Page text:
Many small business owners will often have a hard time paying themselves regularly, with many thinking that they only have to pay themselves only when the business has a surplus.
While this could be okay when the business is starting, once it begins to mature, you need to learn how to pay yourself. Here are some tips on how to do that.
Choose your business type
The first thing to do before deciding to pay yourself is to determine the structure of your business if you haven’t already. The business structure, whether it is a partnership, sole proprietorship or corporation, will then determine the basis of all payroll decisions.
A correct business structure will save you thousands of dollars in taxes as well as help avoid audits by tax authorities.
Decide on ways to pay yourself
When running a business, there are two ways in which you can pay yourself. One is by giving yourself a regular salary. The other way is the owner’s draw, which means drawing money from the business as needed.
Each has its own advantages and disadvantages. Find out which is best for your business before settling on one.
Determine how much to pay yourself
Once you settle on how you want to pay yourself, it is time to settle on the amount.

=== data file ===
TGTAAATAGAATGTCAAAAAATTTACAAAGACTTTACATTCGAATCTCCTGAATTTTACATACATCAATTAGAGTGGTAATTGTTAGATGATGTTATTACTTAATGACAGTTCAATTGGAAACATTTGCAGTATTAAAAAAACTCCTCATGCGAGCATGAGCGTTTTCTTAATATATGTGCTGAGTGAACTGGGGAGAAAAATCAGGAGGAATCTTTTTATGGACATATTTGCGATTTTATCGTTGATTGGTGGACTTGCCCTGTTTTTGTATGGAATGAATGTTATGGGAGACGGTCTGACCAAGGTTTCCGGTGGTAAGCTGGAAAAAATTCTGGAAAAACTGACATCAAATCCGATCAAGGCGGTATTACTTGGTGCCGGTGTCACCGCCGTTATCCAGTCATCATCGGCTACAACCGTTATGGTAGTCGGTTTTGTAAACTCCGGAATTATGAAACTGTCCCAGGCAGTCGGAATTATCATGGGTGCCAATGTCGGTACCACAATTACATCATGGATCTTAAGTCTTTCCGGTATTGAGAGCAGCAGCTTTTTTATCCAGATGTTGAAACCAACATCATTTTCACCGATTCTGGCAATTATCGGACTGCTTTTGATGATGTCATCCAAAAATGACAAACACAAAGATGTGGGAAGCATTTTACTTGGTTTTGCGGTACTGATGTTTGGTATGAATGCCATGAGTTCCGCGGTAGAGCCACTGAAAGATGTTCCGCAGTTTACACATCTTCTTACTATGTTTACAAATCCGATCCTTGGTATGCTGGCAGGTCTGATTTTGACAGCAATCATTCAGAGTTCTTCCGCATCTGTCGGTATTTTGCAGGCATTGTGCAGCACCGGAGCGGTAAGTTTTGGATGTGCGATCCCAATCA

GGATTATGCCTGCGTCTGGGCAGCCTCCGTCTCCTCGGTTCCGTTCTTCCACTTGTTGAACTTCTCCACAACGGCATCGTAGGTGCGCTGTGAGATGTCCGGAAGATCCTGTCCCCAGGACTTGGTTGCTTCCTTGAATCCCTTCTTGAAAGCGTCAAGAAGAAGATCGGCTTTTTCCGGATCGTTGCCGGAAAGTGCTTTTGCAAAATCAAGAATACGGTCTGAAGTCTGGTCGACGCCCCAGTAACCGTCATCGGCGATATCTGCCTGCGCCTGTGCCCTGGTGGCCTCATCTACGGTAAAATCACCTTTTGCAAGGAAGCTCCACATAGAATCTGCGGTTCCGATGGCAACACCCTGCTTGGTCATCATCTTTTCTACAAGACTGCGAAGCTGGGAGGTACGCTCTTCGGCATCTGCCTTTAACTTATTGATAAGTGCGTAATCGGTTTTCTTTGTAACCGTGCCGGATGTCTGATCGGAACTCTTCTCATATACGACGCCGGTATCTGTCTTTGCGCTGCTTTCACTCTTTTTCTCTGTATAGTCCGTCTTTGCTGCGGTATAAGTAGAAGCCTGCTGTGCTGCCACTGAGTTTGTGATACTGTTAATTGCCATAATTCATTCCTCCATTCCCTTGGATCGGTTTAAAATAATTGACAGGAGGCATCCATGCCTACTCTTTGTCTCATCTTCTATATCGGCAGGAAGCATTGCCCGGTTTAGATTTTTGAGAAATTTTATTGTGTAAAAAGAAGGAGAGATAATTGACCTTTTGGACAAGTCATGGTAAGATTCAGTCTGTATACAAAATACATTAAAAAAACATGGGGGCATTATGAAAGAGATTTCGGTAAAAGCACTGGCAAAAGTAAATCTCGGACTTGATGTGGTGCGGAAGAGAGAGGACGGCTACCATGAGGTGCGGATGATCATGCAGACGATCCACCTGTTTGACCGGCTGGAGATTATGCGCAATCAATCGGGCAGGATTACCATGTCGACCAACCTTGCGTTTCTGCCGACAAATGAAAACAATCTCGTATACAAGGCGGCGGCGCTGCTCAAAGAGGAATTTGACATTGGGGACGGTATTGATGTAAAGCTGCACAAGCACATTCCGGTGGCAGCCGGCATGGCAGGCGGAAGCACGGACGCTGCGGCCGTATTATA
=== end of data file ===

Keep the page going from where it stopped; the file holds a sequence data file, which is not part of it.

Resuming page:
You can check popular job sites for job posts similar to the one you play in your business. You can then find salary comparison tools to help gauge how much you are worth.
Also, check on whether you classify yourself as an employee or nonemployee. If it is a sole proprietorship or partnership, any amount will suffice. However, if it is either an S-Corp or C corp, you will pay yourself with regard to taxation laws.
Set the pay frequency
A consistent pay to yourself helps keep the process organized, even though, as a business owner, you can pay yourself as often as you’d like.
If you classify yourself as an employee, then you should pay yourself in line with the practices of other employers.
Hire an accountant
If you do not wish to go through the whole process of learning how to do payroll, then consider hiring an accountant. A good accountant will often process your payroll, while also ensuring that your tax payments and filings are taken care of.
However, note that this is a more expensive option.
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